U.S. Sen. Charles Schumer announced last week $4.6 million in federal funding for Bread Alone, which is in the process of moving its commercial bakery headquarters from Boiceville to Lake Katrine. The business loan guaranteed through the U.S. Department of Agriculture will assist the company’s purchase of a 26,000-square-foot facility at 2105 Ulster Avenue, which will be converted into a bakery and retail outlet.
“This funding is the yeast that literally raises the dough, not only for Bread Alone, but for the local community as well,” said Schumer in a press release. “I applaud the USDA rural development program for making this pivotal investment in an importantHudsonValleybusiness and community partner like Bread Alone.”
According to Schumer’s office, the loan caries a 2 percent interest rate for the first two years, after which the rate would be set between 2.5 and 5 percent.
Nels Leader, Bread Alone’s vice-president and chief operating officer and son of business founder Dan Leader, said it’s important to clarify that Bread Alone has yet to put pen to paper to seal the deal. “The USDA approved the package, but we haven’t signed the paperwork yet,” Leader explained. “The option is on the table, but I don’t want the word on the street to be that it’s signed, sealed and delivered because that’s not accurate yet.”
Nels Leader doesn’t see anything preventing Bread Alone from signing the paperwork, but the bakery company wants to be certain of the details before doing so. “Everything looks great, and I’m knocking on wood,” Leader said. “But I’ve seen too many instances of things changing at the last minute, and we’re so enthusiastic and optimistic that I want to save the celebration until we have a check in hand and we’re ready to move forward.”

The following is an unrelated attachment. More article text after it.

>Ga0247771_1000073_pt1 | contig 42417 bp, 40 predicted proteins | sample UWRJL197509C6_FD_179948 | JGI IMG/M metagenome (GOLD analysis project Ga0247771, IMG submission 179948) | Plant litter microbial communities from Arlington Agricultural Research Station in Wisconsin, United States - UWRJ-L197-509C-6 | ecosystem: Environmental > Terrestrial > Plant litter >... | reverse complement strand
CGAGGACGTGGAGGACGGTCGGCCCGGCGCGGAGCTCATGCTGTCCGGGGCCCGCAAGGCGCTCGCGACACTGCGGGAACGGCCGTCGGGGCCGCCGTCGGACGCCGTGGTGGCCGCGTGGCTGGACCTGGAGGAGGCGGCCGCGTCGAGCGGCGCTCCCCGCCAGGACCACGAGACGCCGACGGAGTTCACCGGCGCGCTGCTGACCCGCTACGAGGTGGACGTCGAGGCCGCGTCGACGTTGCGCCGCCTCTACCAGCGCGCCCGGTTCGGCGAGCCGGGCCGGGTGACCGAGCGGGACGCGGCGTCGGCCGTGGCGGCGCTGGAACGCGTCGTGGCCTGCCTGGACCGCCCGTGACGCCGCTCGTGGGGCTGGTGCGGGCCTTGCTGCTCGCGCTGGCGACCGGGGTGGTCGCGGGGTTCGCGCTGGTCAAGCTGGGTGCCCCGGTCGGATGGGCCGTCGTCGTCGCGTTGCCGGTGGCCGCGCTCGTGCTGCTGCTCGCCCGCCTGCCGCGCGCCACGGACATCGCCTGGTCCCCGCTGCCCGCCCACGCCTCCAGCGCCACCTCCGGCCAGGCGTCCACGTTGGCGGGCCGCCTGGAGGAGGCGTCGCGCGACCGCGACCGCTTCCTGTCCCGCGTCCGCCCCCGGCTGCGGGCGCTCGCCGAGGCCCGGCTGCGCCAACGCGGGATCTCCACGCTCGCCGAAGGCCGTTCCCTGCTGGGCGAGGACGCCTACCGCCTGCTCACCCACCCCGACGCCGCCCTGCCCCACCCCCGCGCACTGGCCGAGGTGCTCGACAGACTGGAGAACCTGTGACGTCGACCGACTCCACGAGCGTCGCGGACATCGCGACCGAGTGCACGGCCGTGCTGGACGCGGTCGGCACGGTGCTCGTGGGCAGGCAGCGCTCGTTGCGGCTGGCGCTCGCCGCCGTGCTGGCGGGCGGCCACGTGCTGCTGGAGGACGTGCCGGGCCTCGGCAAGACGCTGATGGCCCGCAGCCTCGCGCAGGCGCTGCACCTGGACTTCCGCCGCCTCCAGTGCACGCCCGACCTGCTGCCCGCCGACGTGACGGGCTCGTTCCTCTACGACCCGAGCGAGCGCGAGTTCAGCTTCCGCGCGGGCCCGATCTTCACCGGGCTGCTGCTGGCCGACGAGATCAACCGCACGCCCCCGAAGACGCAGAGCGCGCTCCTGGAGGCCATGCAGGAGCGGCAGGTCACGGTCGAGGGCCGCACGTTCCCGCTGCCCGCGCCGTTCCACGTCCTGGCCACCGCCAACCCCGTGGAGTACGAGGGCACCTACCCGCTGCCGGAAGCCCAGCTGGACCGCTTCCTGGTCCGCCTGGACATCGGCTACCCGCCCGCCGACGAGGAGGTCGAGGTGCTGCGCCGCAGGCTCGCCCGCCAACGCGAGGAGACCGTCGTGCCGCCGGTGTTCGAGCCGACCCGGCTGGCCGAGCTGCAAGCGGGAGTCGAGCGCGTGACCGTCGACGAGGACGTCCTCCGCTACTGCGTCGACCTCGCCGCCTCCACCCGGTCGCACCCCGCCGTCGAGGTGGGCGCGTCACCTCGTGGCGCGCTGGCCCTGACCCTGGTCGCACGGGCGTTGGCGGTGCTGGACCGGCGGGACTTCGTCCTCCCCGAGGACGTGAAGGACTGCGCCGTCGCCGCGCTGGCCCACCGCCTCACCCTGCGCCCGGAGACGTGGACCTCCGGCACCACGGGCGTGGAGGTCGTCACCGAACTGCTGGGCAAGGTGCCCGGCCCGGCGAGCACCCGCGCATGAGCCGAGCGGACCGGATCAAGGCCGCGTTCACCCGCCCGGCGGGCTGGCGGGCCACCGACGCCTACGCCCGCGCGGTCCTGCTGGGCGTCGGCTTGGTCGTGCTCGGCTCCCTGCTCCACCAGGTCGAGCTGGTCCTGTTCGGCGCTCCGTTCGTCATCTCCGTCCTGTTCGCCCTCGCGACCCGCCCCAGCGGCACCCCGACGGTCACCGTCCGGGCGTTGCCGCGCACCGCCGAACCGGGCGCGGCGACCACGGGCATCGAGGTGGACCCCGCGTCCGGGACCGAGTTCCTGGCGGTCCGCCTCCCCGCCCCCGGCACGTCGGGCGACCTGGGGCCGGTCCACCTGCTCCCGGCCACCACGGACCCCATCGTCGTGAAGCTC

Leader said that with the assistance of the Ulster County Development Corporation Bread Alone had been exploring funding options for moving the business’ baking facilities from Boiceville for a year and a half.
The possibility of USDA funding has been in the picture since earlier this year. “We have been working on the USDA application for maybe six months now, so it’s been a long process learning about the program, understanding if it was a good fit for what we wanted to do, and speaking to the potential lending partners and fully going through with the application,” Leader said.
Part of the appeal of the USDA program was that it wouldn’t require Bread Alone to alter its plans in any way to be eligible for the funding. “It’s really a great match of what the program’s goals are and what our goals are, so we didn’t have to make any adjustments to our plans at all,” Leader said. “Their development goals are very much in line with what we want to do with the business.”
Bread Alone had been considering a move to New Jersey to meet its growing production needs. The firm has outgrown the 7,000-square-foot Boiceville bakery facility which has been its home base for nearly 30 years. Converting the former Clarke American check manufacturing building in Lake Katrine into a bakery, distribution center and café will allow Bread Alone to keep up with increasing demand.Bread Alone’s café in Boiceville will remain open, Leader said. It also has retail locations in Rhinebeck and Woodstock. Its products are in supermarkets locally, in the New York City metropolitan area, New Jersey, Connecticut and Massachusetts. Bread Alone has also continued expanding its presence at farmers’ markets, including several in Manhattan and Brooklyn.Bread Alone plans to employ 45 production workers, 23 café workers and eight office staffers at its new location. Bread Alone owner Dan Leader said the company will not have to lay off employees in the move.
Earlier this year, a $600,000 grant was received through the governor’s office to help cover the cost of a 1605-foot sewer-line extension on Ulster Avenue which will be used by and otherwise paid for by Bread Alone and Central Hudson. The sewer line will also be available for a fee to 15 other properties.